It looks like the post merger bump enjoyed by Canadian cannabis producer Tilray (NASDAQ:TLRY) stock has come to an end.
TLRY stock had enjoyed a 62% run-up between mid-May and mid-June after it finalized its merger with former rival Aphria.
The deal made Tilray the largest Canadian cannabis producer with annual revenues of $1 billion and a 17% share of the North American retail market for the recreational drug.
Yet after reaching a post-merger peak of $21.43, the share price has fallen back 39% and now trades at a little over $13, the same level it held before the combination with Aphria.
This has left many investors wondering what it will take for Tilray to achieve sustained long-term growth,
The Bulls and TLRY Stock
The deflation in TLRY stock over the past two months has also frustrated industry analysts who are extremely bullish on Tilray and its long-term outlook.
Wall Street observers like that Tilray’s management team is focused on expanding into the U.S. market, where it sees big opportunities as more states legalize recreational cannabis.
To date, more than 20 states have legalized the drug for recreational use. Tilray has been taking steps to grow its presence in America.
Tilray says it eventually wants to control 30% of the North American cannabis market. While analysts applaud that goal and say it is achievable under the right conditions, to date full entry into the U.S. market remains a roadblock.
Tilray isn’t alone. Lack of U.S. legalization has stymied the ambitions of Canadian cannabis companies, all of which look longingly at the American market that is 30 times bigger than the market in the Great White North.
While legalization by individual states is a step in the right direction, the U.S. market remains off-limits to Canadian cannabis producers until such time as federal legalization happens in Washington, D.C.
While hope remains that something could happen at the federal level, President Biden has not made cannabis legalization a priority agenda item.
Looking Beyond the U.S. Market
Tilray isn’t betting the house solely on U.S. legalization. The company is also taking advantage of opportunities abroad, notably in Europe.
However, those overseas markets are only now starting to open to cannabis use and the industry in those countries remains fledgling and uncertain. It will be sometime before Tilray is operating in a mature market outside of Canada.
Additionally, Tilray’s earnings have continued to be a bit murky. The company appeared to deliver a surprise profit for its first quarterly update following the merger with Aphria.
The company announced net income of $33.6 million, or $0.18 per share. That was a major improvement from the net loss of $84.3 million, or $0.39 per share, in the prior-year period.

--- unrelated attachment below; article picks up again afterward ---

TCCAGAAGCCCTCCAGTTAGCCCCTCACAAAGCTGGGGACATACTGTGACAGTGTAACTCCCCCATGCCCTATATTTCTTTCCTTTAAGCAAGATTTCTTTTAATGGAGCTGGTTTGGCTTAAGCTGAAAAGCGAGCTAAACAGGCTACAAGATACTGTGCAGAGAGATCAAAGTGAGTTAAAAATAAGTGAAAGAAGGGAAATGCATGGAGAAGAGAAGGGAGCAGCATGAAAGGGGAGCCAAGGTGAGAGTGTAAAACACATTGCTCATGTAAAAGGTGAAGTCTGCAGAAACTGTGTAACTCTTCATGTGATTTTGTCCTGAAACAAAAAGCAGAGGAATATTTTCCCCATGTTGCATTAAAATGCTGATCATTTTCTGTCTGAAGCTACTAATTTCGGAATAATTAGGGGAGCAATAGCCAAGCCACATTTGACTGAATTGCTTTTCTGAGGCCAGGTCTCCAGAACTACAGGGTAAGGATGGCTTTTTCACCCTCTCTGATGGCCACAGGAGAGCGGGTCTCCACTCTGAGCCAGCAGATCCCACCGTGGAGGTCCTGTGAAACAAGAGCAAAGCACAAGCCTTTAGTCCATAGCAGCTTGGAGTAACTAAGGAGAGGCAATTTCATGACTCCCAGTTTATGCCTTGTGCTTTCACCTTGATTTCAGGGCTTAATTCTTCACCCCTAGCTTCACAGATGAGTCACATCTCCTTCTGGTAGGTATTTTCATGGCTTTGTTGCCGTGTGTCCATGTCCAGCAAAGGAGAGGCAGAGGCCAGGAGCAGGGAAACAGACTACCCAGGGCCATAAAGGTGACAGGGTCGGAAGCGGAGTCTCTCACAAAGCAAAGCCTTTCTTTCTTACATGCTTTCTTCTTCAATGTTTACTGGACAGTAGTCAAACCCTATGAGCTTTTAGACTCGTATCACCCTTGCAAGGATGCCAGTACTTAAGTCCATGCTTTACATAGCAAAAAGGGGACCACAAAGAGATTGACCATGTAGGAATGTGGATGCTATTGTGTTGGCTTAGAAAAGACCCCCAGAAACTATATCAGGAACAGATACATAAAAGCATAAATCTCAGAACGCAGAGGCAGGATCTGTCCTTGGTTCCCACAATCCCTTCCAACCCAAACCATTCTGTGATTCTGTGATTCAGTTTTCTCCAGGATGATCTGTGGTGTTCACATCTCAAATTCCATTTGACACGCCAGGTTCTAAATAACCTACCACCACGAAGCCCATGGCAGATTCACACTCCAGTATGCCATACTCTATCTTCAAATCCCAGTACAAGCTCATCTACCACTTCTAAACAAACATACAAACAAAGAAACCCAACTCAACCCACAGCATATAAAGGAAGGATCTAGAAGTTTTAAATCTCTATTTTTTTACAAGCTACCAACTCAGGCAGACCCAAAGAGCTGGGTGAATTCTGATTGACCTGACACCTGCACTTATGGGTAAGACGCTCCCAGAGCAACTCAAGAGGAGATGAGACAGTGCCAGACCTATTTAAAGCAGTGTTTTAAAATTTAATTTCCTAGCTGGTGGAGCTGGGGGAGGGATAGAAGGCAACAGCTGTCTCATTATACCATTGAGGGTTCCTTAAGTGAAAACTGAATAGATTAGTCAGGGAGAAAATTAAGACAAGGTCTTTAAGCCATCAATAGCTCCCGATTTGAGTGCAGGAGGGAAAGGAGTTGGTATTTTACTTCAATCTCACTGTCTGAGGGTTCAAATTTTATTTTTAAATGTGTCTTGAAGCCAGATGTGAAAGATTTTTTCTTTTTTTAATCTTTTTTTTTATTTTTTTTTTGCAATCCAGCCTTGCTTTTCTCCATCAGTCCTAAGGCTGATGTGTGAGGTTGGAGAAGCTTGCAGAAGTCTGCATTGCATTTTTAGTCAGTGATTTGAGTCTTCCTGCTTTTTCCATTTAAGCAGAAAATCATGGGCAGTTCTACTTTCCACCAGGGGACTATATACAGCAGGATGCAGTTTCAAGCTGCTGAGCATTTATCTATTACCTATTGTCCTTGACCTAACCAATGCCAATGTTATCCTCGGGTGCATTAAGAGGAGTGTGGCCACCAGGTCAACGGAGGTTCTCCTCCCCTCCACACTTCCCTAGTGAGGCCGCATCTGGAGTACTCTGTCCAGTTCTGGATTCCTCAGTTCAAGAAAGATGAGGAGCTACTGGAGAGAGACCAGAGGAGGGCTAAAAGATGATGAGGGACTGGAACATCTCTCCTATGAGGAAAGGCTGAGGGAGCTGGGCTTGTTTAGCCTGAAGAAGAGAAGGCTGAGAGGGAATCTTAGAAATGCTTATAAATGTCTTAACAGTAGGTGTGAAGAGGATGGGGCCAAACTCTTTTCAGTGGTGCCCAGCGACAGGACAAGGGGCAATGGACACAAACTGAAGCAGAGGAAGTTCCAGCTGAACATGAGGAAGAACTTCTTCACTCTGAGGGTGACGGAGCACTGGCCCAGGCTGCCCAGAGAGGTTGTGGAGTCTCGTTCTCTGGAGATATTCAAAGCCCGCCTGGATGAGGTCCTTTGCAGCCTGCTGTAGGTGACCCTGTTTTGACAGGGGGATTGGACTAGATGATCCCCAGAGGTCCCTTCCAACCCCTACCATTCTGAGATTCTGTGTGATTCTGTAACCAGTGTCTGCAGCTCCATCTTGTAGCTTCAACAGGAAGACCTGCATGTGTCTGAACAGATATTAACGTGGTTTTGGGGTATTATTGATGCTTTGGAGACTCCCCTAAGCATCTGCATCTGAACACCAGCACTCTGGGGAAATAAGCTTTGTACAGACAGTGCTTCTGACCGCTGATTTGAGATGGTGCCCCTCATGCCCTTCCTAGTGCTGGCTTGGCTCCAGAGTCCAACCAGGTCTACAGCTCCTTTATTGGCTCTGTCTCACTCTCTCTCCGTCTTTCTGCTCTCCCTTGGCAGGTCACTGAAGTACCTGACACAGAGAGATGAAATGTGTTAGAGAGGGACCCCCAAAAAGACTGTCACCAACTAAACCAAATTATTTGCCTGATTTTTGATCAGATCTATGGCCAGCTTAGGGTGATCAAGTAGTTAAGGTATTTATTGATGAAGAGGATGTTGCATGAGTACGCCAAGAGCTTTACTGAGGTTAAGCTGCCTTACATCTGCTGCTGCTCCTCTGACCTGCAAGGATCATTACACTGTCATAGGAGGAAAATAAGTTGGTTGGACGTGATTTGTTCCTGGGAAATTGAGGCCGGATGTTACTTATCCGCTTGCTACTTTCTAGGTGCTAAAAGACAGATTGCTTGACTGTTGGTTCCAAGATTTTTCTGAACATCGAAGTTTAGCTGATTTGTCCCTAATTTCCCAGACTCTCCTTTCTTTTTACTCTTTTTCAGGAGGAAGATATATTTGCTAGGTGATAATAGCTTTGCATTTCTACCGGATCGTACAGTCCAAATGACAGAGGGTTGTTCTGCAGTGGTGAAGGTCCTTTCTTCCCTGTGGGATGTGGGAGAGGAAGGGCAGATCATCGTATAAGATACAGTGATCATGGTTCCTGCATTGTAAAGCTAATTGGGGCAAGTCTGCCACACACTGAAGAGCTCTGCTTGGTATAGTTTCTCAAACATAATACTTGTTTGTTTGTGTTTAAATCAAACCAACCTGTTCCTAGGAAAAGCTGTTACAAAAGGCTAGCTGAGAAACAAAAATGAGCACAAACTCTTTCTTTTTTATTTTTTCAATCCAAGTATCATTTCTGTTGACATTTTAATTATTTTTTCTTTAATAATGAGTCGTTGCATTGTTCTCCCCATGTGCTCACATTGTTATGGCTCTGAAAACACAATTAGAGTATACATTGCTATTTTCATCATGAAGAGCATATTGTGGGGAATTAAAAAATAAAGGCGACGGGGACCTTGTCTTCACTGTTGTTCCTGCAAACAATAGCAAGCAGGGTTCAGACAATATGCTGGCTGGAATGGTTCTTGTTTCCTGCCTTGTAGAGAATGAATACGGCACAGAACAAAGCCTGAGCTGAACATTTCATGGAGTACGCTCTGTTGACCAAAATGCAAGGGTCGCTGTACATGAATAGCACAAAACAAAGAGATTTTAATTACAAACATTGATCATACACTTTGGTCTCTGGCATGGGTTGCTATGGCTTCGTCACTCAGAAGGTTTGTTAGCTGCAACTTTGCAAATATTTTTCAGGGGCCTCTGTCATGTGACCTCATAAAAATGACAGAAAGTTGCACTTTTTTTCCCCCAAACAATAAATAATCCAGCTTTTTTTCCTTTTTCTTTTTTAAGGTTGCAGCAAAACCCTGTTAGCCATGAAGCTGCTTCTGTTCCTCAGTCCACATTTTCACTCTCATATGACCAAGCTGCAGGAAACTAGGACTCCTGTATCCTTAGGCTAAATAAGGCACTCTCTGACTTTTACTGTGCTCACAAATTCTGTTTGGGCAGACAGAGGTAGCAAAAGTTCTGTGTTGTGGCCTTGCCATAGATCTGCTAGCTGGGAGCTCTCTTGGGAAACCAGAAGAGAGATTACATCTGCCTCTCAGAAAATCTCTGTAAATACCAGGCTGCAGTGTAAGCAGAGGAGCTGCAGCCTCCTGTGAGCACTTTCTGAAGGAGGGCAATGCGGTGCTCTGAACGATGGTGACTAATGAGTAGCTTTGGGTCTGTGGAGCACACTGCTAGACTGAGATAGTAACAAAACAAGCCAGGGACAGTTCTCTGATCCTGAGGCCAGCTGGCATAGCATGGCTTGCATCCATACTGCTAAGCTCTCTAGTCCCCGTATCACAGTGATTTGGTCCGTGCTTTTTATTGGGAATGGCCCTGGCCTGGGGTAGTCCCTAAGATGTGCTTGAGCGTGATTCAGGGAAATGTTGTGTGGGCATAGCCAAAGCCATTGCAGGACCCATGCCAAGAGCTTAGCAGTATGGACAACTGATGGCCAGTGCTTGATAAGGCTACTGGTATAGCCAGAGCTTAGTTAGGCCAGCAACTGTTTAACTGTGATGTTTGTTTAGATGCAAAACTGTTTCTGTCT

However, on closer look, the earnings were not as good as they seemed. Tilray’s revenue for its fiscal fourth quarter came in below analysts’ estimate of $199 million and Tilray actually posted an operating loss of $73.7 million.
The company was able to achieve a profit only because it recorded $121.5 million in non-operating income.
Even the MedMen partnership is not as great as it seems at first blush. This is because MedMen has struggled with mounting losses and its market value has fallen to less than $200 million today.
The company operates 25 retail stores and expects to open about five more this year providing finances allow.
Don’t Buy TLRY Stock Until U.S. Legalization Happens
Should cannabis legalization happen at the federal level in the U.S., investors can expect Tilray to storm the market with both guns blazing. Until that happens, and cannabis legalization accelerates across other jurisdictions around the world, TLRY stock is not a buy.
And it is not just Tilray. The entire Canadian cannabis sector is stuck in limbo for the time being while it awaits access to its larger southern neighbor.
While the Aphria merger succeeded in giving Tilray greater scale and market share, it did not necessarily boost its sales long-term. That will only come once lawmakers in Washington make cannabis legalization a priority.
Until then, Tilray stock should remain on investors’ watchlist.
Disclosure: On the date of publication, Joel Baglole did not have (either directly or indirectly) any positions in the securities mentioned in this article. The opinions expressed in this article are those of the writer, subject to the InvestorPlace.com Publishing Guidelines.
Joel Baglole has been a business journalist for 20 years. He spent five years as a staff reporter at The Wall Street Journal, and has also written for The Washington Post and Toronto Star newspapers, as well as financial websites such as The Motley Fool and Investopedia.